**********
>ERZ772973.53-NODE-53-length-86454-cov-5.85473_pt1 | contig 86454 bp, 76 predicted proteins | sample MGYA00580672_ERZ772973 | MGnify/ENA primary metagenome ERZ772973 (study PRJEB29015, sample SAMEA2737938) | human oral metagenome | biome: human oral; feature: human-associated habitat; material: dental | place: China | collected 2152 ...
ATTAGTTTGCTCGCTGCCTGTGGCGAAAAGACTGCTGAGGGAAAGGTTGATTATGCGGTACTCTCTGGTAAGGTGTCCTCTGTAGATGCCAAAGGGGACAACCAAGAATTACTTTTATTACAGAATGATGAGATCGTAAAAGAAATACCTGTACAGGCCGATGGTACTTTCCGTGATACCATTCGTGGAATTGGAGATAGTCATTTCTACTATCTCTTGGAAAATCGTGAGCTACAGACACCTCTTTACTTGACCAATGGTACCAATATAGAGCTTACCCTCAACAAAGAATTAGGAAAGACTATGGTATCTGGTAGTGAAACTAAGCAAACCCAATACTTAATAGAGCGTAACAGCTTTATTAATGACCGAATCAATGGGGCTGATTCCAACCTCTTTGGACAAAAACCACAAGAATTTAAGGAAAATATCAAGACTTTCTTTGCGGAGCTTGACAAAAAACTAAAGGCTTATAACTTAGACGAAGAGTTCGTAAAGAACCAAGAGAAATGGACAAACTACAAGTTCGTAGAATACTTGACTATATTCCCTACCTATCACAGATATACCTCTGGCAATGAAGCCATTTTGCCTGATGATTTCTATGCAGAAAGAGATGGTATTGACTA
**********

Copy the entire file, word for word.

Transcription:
>ERZ772973.53-NODE-53-length-86454-cov-5.85473_pt1 | contig 86454 bp, 76 predicted proteins | sample MGYA00580672_ERZ772973 | MGnify/ENA primary metagenome ERZ772973 (study PRJEB29015, sample SAMEA2737938) | human oral metagenome | biome: human oral; feature: human-associated habitat; material: dental | place: China | collected 2152 ...
ATTAGTTTGCTCGCTGCCTGTGGCGAAAAGACTGCTGAGGGAAAGGTTGATTATGCGGTACTCTCTGGTAAGGTGTCCTCTGTAGATGCCAAAGGGGACAACCAAGAATTACTTTTATTACAGAATGATGAGATCGTAAAAGAAATACCTGTACAGGCCGATGGTACTTTCCGTGATACCATTCGTGGAATTGGAGATAGTCATTTCTACTATCTCTTGGAAAATCGTGAGCTACAGACACCTCTTTACTTGACCAATGGTACCAATATAGAGCTTACCCTCAACAAAGAATTAGGAAAGACTATGGTATCTGGTAGTGAAACTAAGCAAACCCAATACTTAATAGAGCGTAACAGCTTTATTAATGACCGAATCAATGGGGCTGATTCCAACCTCTTTGGACAAAAACCACAAGAATTTAAGGAAAATATCAAGACTTTCTTTGCGGAGCTTGACAAAAAACTAAAGGCTTATAACTTAGACGAAGAGTTCGTAAAGAACCAAGAGAAATGGACAAACTACAAGTTCGTAGAATACTTGACTATATTCCCTACCTATCACAGATATACCTCTGGCAATGAAGCCATTTTGCCTGATGATTTCTATGCAGAAAGAGATGGTATTGACTA